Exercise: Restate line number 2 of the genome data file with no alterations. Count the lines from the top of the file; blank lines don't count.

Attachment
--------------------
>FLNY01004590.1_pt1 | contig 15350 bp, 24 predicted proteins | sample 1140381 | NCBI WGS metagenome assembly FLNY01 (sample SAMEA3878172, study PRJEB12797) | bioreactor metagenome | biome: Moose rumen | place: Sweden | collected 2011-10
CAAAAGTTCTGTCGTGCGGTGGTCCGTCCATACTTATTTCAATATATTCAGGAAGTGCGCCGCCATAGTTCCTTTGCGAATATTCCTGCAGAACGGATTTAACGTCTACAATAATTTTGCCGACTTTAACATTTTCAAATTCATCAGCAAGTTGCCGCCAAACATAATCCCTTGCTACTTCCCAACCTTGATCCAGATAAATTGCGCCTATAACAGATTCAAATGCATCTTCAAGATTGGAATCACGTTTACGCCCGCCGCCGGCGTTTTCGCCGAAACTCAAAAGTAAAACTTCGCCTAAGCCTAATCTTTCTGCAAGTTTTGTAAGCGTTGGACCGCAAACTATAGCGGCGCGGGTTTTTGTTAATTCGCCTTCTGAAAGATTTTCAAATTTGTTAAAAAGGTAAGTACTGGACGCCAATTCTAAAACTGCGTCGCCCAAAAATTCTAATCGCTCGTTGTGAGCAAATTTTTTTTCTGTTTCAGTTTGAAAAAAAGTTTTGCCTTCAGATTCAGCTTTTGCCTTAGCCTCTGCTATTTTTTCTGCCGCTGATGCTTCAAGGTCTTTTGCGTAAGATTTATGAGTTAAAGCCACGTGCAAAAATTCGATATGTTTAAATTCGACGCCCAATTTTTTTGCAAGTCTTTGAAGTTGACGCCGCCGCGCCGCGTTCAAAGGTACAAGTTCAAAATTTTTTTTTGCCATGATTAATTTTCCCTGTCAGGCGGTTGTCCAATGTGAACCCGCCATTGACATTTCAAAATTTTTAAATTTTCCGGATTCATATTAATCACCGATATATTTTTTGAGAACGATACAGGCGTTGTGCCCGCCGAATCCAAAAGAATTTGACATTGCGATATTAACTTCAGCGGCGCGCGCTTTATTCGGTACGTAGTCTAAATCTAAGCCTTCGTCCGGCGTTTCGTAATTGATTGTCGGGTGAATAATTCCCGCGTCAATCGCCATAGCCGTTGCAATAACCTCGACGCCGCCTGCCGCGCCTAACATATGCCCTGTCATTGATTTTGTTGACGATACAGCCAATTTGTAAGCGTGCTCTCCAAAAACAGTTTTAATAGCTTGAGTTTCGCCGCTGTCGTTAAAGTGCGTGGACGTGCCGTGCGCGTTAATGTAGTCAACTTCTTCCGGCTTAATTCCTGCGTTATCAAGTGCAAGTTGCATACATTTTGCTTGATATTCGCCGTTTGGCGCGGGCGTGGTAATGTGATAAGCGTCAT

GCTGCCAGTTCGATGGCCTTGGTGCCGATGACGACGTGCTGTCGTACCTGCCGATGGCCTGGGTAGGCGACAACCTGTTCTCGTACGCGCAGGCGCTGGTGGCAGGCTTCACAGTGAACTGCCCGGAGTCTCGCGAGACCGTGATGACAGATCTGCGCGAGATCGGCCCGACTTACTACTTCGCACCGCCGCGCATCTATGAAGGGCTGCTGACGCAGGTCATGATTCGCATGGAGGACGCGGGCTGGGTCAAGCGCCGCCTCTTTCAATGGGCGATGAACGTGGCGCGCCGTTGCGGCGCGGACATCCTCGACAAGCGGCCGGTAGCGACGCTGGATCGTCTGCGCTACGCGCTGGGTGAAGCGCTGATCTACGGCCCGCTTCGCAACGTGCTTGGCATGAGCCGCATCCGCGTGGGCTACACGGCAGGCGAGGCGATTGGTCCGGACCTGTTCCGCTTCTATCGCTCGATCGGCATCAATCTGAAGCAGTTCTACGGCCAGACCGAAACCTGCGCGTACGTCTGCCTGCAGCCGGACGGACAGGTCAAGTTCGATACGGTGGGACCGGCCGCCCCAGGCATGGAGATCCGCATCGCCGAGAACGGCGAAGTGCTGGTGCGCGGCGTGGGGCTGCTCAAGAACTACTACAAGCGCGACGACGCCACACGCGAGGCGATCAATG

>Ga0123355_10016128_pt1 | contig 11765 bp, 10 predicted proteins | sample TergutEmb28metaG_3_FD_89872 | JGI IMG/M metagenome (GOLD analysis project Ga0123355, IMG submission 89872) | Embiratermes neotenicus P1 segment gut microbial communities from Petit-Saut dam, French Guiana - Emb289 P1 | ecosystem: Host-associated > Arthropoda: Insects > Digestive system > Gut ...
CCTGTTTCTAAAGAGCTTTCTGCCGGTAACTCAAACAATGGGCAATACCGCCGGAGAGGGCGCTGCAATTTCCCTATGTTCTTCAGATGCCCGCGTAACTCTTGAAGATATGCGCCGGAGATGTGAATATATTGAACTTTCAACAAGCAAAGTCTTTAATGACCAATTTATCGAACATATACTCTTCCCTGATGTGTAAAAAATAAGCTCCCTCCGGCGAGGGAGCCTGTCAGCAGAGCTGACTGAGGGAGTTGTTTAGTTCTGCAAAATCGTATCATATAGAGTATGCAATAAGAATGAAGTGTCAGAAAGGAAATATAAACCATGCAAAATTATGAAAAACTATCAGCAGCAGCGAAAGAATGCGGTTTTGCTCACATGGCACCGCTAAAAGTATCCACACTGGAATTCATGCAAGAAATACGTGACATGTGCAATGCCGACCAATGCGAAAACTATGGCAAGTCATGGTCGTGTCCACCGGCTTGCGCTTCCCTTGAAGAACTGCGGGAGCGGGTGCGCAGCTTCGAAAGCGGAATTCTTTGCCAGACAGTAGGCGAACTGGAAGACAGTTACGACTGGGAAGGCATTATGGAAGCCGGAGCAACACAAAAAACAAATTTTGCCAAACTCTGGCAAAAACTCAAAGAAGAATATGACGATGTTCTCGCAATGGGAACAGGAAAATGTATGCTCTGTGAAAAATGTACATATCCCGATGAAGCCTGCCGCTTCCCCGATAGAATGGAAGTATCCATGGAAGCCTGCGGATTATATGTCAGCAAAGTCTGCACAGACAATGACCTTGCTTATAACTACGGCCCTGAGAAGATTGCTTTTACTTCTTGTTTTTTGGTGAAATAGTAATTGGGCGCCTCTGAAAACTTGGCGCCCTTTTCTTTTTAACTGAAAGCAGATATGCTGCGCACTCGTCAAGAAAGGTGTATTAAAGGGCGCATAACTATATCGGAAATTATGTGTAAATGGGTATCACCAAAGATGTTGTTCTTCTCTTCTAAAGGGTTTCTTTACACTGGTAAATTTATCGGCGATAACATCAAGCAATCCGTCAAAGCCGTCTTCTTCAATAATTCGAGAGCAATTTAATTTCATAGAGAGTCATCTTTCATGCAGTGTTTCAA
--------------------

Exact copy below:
CAAAAGTTCTGTCGTGCGGTGGTCCGTCCATACTTATTTCAATATATTCAGGAAGTGCGCCGCCATAGTTCCTTTGCGAATATTCCTGCAGAACGGATTTAACGTCTACAATAATTTTGCCGACTTTAACATTTTCAAATTCATCAGCAAGTTGCCGCCAAACATAATCCCTTGCTACTTCCCAACCTTGATCCAGATAAATTGCGCCTATAACAGATTCAAATGCATCTTCAAGATTGGAATCACGTTTACGCCCGCCGCCGGCGTTTTCGCCGAAACTCAAAAGTAAAACTTCGCCTAAGCCTAATCTTTCTGCAAGTTTTGTAAGCGTTGGACCGCAAACTATAGCGGCGCGGGTTTTTGTTAATTCGCCTTCTGAAAGATTTTCAAATTTGTTAAAAAGGTAAGTACTGGACGCCAATTCTAAAACTGCGTCGCCCAAAAATTCTAATCGCTCGTTGTGAGCAAATTTTTTTTCTGTTTCAGTTTGAAAAAAAGTTTTGCCTTCAGATTCAGCTTTTGCCTTAGCCTCTGCTATTTTTTCTGCCGCTGATGCTTCAAGGTCTTTTGCGTAAGATTTATGAGTTAAAGCCACGTGCAAAAATTCGATATGTTTAAATTCGACGCCCAATTTTTTTGCAAGTCTTTGAAGTTGACGCCGCCGCGCCGCGTTCAAAGGTACAAGTTCAAAATTTTTTTTTGCCATGATTAATTTTCCCTGTCAGGCGGTTGTCCAATGTGAACCCGCCATTGACATTTCAAAATTTTTAAATTTTCCGGATTCATATTAATCACCGATATATTTTTTGAGAACGATACAGGCGTTGTGCCCGCCGAATCCAAAAGAATTTGACATTGCGATATTAACTTCAGCGGCGCGCGCTTTATTCGGTACGTAGTCTAAATCTAAGCCTTCGTCCGGCGTTTCGTAATTGATTGTCGGGTGAATAATTCCCGCGTCAATCGCCATAGCCGTTGCAATAACCTCGACGCCGCCTGCCGCGCCTAACATATGCCCTGTCATTGATTTTGTTGACGATACAGCCAATTTGTAAGCGTGCTCTCCAAAAACAGTTTTAATAGCTTGAGTTTCGCCGCTGTCGTTAAAGTGCGTGGACGTGCCGTGCGCGTTAATGTAGTCAACTTCTTCCGGCTTAATTCCTGCGTTATCAAGTGCAAGTTGCATACATTTTGCTTGATATTCGCCGTTTGGCGCGGGCGTGGTAATGTGATAAGCGTCAT